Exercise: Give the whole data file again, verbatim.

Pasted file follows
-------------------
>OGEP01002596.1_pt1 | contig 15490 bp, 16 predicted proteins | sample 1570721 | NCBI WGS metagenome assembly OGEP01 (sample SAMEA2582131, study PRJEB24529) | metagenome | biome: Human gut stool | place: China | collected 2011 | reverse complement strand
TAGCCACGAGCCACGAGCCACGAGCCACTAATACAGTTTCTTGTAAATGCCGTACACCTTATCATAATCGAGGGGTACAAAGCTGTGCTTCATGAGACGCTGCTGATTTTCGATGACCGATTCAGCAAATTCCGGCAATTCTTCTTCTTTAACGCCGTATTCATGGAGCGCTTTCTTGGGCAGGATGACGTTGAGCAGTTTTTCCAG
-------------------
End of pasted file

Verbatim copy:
>OGEP01002596.1_pt1 | contig 15490 bp, 16 predicted proteins | sample 1570721 | NCBI WGS metagenome assembly OGEP01 (sample SAMEA2582131, study PRJEB24529) | metagenome | biome: Human gut stool | place: China | collected 2011 | reverse complement strand
TAGCCACGAGCCACGAGCCACGAGCCACTAATACAGTTTCTTGTAAATGCCGTACACCTTATCATAATCGAGGGGTACAAAGCTGTGCTTCATGAGACGCTGCTGATTTTCGATGACCGATTCAGCAAATTCCGGCAATTCTTCTTCTTTAACGCCGTATTCATGGAGCGCTTTCTTGGGCAGGATGACGTTGAGCAGTTTTTCCAG